Students at PACE Volusia Flagler presented a strong message April 30 on the impacts of cyber-bullying.
After several weeks of research, the girls at PACE Volusia Flagler are ready to take on the cyber bullies.
Susan Miller’s Spirited Girls class led a discussion April 30 with their peers on about how they can support each other and can take action to stop inappropriate comments in on-line social networks.
“With so many stories of girls harming themselves over drama caused by cyber-bullying, I thought this would be an important topic for my class,” Susan Miller said in a press release. “When I brought up the topic in my Senior Class, I was amazed at how wide spread the girls told me the problem is. Every girl had some personal story to share; either they or a close friend had been a victim of cyber-bullying. They wanted to do something.”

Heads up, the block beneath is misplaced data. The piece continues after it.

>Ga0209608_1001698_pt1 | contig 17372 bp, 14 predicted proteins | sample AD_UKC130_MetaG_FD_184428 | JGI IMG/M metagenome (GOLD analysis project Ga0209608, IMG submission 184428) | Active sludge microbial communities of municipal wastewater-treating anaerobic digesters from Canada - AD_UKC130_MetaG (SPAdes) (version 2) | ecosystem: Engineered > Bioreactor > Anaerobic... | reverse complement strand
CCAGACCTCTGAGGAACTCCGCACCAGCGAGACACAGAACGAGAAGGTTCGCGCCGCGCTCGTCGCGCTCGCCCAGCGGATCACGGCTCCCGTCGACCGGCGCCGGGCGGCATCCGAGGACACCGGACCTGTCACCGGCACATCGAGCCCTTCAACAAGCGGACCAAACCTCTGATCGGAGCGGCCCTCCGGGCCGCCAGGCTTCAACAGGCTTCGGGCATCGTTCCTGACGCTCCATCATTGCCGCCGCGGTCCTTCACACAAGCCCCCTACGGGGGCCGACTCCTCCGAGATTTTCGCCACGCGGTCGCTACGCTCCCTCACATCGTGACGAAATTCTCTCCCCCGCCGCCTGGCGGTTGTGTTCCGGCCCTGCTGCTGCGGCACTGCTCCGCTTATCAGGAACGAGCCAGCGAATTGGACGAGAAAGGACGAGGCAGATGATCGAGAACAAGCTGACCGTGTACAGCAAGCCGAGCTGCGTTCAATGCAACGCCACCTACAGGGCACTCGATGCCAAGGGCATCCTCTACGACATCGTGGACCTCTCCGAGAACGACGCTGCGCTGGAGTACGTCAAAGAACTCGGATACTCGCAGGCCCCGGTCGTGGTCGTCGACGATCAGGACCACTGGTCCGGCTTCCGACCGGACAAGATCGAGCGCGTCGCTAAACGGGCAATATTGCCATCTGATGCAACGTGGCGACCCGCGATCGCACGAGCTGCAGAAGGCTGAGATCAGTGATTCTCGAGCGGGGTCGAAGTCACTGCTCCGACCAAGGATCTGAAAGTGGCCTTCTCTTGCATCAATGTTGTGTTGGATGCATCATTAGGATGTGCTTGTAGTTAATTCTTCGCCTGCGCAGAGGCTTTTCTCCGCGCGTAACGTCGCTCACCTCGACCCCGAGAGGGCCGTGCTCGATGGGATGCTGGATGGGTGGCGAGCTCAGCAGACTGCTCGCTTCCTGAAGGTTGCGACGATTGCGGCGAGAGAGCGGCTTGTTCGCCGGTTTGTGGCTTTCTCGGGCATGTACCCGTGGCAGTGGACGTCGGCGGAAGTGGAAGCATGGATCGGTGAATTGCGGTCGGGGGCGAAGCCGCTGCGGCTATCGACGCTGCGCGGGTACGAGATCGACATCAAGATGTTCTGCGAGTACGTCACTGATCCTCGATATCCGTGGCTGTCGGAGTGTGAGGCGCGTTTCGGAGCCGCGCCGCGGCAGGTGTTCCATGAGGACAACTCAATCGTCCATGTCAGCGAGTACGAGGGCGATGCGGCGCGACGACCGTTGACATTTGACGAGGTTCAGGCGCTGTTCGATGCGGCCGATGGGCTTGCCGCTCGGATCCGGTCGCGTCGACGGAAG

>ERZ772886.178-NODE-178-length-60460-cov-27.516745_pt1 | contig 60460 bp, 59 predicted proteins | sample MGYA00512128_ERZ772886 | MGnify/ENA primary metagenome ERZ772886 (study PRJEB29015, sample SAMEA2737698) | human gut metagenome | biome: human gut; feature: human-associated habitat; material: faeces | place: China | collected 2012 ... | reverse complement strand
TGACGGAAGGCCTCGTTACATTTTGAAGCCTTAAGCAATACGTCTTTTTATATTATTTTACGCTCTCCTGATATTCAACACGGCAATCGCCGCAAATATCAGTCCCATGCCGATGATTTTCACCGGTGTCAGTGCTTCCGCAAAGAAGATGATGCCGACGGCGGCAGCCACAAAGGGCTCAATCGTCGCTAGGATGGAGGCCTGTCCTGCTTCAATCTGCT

During their research they even looked at their fellow PACE classmates, who are also at-risk teens.
“Girls, in general have one of two reactions,” Student Da’Shara* said. “They could be like me and just consider the source and don’t let it get to them. But some girls are more sensitive and it hurts them deeply. Those girls need to tell someone and get help to stop the bullying.”
The PACE Center for Girls is a statewide non-profit organization that provides a non-residential delinquency prevention program, targeting the unique needs of females ages 12 to 18 who are identified as dependent, truant, runaway, delinquent, or in need of academic skills.
*The school choses not to release their last names out of respect for their students' privacy.